Lately, I have been reading literature on biography as an approach to writing about history, including legal history. I am reviewing commentary about the advantages and disadvantages of the genre. I am also reading some compelling examples of this historical form.
My interest in biography springs from two sources. First, I found researching and writing the biographical dimensions of my current book, Courage to Dissent: Atlanta and the Long History of the Civil Rights Movement, one of the project's most enjoyable aspects. The book devotes considerable attention to how the background of each featured lawyer or activist shaped her, and thus her understanding of equality. This biographically-rooted approach served a critically important role for me: it humanized the actors--all of them. The ability to see the humanity of each actor freed me to envision a history of civil rights in which the legendary Justice Marshall--the figure who (understandably) consumes so much intellectual and political space in civil rights literature, remained present, but less all-encompassing. As I began to understand the humanity of each actor, it helped me depict varieties of civil rights activism across time—as opposed to a single, putatively legitimate approach. I hope the biographical touches in the work prove similarly illuminating to readers.
The book identifies three waves of dissenters from the racial status quo--people on the scene well before and well after Marshall. One of those dissenters was A.T. Walden, a lawyer whom some others dismissed as an “accommodationist” of segregation because he did not toe the NAACP’s line on school desegregation and because he embraced "gradualism" in other areas. Yet, I discovered that Walden—a son of former slaves, an honors graduate of the University of Michigan Law School and one of the South’s first black lawyers—certainly did advance civil rights. He fervently supported black voting rights and fought the Klan inside and outside of the courtroom, among other efforts. Once I traced Walden’s life and the stories of other locally-based figures, and then placed them in conversation with the national movement, I questioned the idea of an LDF-centric civil rights law and history. (See Walden, pictured on the right in 1944, when he served as a Smith v. Allwright "white primary" tester in Atlanta; the photo is used courtesy of the Atlanta History Center).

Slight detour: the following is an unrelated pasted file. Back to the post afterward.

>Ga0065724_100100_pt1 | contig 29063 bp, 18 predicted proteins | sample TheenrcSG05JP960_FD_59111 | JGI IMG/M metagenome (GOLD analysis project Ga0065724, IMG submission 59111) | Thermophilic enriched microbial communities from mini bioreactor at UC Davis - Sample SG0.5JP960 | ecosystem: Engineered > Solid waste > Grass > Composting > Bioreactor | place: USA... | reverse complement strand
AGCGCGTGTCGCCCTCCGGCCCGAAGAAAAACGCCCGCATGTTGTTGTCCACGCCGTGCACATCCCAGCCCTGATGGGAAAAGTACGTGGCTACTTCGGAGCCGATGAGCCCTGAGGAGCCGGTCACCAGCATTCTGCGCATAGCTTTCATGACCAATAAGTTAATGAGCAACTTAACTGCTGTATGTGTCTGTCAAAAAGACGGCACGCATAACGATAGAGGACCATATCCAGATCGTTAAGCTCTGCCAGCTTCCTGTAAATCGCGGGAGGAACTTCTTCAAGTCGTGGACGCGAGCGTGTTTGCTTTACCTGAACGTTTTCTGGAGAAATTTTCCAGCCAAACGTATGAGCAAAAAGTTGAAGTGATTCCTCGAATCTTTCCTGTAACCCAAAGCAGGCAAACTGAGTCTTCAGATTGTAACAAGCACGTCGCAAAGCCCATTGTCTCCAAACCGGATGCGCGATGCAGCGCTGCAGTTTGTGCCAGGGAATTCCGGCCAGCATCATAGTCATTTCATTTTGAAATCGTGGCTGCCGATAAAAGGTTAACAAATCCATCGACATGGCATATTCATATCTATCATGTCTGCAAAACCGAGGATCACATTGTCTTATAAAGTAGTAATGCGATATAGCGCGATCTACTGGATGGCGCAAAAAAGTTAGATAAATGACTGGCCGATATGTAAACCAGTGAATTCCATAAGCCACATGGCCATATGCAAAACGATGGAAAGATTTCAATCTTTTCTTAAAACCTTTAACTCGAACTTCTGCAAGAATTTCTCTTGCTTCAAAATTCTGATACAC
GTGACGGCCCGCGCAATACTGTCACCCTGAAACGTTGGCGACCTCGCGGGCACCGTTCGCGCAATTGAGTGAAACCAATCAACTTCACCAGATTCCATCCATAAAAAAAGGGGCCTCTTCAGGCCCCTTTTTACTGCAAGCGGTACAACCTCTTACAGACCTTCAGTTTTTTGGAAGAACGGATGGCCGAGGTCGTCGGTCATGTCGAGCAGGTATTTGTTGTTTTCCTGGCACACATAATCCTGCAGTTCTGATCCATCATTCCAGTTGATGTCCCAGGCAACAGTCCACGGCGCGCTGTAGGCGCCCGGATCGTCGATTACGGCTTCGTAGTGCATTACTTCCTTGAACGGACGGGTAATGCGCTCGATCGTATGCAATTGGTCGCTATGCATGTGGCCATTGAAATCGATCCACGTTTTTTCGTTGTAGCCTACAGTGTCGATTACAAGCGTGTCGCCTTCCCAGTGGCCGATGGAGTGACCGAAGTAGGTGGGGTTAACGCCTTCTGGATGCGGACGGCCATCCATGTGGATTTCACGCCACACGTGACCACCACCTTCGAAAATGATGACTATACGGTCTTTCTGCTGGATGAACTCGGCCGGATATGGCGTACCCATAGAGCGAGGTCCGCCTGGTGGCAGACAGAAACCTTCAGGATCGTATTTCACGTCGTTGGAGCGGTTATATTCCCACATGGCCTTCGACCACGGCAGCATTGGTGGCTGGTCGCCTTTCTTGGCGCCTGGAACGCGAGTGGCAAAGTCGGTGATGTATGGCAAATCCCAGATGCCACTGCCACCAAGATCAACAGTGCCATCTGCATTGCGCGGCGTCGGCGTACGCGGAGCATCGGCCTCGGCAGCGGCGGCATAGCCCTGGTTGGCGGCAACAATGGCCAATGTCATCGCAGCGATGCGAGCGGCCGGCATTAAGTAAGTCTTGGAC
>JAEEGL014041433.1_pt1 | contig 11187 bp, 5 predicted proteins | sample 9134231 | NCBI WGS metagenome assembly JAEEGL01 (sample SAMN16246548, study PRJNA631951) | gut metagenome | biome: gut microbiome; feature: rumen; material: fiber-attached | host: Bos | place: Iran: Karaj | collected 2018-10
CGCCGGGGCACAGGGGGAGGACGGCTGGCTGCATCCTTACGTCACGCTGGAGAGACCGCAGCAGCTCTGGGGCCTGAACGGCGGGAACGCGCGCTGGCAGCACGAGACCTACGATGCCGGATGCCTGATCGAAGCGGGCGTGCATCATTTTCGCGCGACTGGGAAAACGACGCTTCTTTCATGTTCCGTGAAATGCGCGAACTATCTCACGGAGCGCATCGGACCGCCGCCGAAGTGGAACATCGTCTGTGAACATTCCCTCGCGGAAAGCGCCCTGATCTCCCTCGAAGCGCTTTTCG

The second source of my interest in biography grew out of the first. Because I found the biographical aspects of Courage to Dissent so enjoyable and the life and work of one of its subjects—Constance Baker Motley—such a rich platform for exploring the topics of civil rights, women's rights, human rights, and judging, I am undertaking Motley's biography as a new project. (More on Judge Motley later.)
So, what biographies or literature about the genre top my reading list at the moment? My list includes: G. Edward White, Justice Oliver Wendell Holmes: The Inner Self; G. Edward White, Earl Warren: A Public Life; G. Edward White, The American Judicial Tradition: Profiles of Leading American Judges; Paula J. Giddings, Ida: A Sword Among Lions; William Nelson, In Pursuit of Right and Justice: Edward Weinfeld as Lawyer and Justice; Barbara Babcock, Woman Lawyer: The Trials of Clara Foltz; Melvin Urofsky, Louis D. Brandeis: A Life; Joan Biskupic, Sandra Day O’Connor; Barbara Ransby, Ella Baker and the Black Freedom Movement; and Chaudhuri et al, Contesting Archives: Finding Women in the Sources.